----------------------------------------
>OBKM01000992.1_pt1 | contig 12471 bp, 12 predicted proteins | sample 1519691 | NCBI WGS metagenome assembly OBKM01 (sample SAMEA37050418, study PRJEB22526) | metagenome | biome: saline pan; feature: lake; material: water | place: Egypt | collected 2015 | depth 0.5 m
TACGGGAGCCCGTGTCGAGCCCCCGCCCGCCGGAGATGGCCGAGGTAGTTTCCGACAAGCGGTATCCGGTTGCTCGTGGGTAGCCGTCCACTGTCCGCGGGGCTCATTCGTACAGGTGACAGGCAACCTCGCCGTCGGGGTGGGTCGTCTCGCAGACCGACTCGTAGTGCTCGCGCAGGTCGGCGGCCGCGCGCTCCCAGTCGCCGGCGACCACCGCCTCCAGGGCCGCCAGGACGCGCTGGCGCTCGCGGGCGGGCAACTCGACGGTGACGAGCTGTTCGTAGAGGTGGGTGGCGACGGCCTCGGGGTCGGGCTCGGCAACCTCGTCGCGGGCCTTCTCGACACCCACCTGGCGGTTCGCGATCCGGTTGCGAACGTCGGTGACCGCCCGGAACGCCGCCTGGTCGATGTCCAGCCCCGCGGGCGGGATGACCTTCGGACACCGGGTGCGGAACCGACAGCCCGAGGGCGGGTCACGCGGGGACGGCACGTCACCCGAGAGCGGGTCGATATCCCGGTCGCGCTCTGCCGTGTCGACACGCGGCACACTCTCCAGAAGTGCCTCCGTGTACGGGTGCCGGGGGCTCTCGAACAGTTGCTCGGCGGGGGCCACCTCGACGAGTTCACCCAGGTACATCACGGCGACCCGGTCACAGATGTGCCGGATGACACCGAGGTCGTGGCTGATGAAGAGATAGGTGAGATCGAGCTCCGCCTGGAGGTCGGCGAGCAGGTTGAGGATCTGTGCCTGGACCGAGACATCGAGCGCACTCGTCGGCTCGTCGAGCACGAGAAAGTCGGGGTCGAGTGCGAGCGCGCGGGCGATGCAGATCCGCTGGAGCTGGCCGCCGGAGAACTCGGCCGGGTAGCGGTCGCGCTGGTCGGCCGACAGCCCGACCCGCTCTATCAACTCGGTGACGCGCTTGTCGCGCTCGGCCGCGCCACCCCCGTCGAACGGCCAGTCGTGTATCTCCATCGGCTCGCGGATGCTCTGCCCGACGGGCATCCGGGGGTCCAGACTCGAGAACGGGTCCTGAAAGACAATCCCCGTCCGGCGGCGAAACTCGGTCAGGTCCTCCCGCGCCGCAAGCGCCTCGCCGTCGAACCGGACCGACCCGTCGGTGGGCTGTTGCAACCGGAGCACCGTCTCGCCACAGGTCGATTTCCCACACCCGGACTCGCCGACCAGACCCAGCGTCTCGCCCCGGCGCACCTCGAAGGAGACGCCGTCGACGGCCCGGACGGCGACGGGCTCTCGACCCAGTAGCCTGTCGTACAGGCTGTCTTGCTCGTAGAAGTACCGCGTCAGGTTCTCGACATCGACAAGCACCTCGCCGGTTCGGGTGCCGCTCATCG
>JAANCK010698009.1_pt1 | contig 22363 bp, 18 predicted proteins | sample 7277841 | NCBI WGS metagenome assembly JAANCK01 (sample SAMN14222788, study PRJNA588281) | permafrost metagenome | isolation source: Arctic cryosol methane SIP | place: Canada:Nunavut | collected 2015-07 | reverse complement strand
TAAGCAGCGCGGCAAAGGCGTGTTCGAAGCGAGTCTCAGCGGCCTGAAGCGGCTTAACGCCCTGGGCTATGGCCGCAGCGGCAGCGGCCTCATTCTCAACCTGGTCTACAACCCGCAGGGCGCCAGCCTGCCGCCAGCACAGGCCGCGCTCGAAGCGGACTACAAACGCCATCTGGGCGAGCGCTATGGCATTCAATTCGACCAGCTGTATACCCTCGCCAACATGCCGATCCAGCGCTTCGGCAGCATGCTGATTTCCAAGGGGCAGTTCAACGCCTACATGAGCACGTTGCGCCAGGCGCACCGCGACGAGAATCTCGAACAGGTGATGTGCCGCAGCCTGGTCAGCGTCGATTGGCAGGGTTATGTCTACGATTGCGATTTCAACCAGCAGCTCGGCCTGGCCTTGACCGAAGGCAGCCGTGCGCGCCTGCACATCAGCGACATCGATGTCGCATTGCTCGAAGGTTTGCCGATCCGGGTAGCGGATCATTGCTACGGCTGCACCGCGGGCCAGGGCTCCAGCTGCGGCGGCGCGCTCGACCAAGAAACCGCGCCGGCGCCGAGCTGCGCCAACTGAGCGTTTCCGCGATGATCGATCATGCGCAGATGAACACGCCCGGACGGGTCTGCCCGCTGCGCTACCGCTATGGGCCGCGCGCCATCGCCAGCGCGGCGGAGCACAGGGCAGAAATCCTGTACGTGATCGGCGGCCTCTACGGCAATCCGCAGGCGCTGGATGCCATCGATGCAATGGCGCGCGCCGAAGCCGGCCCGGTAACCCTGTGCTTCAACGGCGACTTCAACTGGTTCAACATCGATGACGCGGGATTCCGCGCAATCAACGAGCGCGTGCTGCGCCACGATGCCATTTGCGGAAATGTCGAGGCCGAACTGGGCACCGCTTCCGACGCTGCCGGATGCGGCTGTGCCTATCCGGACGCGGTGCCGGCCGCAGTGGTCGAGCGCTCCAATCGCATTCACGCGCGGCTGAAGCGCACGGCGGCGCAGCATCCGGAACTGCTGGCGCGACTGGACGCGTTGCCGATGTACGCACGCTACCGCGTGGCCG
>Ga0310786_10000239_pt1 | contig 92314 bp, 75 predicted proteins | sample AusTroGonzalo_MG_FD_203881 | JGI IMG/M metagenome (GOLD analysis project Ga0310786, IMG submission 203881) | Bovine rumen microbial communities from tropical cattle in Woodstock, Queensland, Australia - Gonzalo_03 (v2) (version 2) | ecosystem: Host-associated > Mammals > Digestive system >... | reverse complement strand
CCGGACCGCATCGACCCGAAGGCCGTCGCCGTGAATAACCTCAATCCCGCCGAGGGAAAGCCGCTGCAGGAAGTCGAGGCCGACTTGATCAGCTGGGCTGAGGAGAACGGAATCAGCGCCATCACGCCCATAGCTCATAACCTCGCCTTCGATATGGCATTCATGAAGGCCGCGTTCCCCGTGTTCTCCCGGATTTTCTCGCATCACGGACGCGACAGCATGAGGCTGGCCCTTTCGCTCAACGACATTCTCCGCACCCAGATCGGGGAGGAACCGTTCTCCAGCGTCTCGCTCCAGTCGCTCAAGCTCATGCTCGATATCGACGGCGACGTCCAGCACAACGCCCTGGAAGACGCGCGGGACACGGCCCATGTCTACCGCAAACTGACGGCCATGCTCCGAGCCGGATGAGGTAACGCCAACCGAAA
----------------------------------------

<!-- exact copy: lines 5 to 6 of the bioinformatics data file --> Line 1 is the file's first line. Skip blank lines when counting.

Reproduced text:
>Ga0310786_10000239_pt1 | contig 92314 bp, 75 predicted proteins | sample AusTroGonzalo_MG_FD_203881 | JGI IMG/M metagenome (GOLD analysis project Ga0310786, IMG submission 203881) | Bovine rumen microbial communities from tropical cattle in Woodstock, Queensland, Australia - Gonzalo_03 (v2) (version 2) | ecosystem: Host-associated > Mammals > Digestive system >... | reverse complement strand
CCGGACCGCATCGACCCGAAGGCCGTCGCCGTGAATAACCTCAATCCCGCCGAGGGAAAGCCGCTGCAGGAAGTCGAGGCCGACTTGATCAGCTGGGCTGAGGAGAACGGAATCAGCGCCATCACGCCCATAGCTCATAACCTCGCCTTCGATATGGCATTCATGAAGGCCGCGTTCCCCGTGTTCTCCCGGATTTTCTCGCATCACGGACGCGACAGCATGAGGCTGGCCCTTTCGCTCAACGACATTCTCCGCACCCAGATCGGGGAGGAACCGTTCTCCAGCGTCTCGCTCCAGTCGCTCAAGCTCATGCTCGATATCGACGGCGACGTCCAGCACAACGCCCTGGAAGACGCGCGGGACACGGCCCATGTCTACCGCAAACTGACGGCCATGCTCCGAGCCGGATGAGGTAACGCCAACCGAAA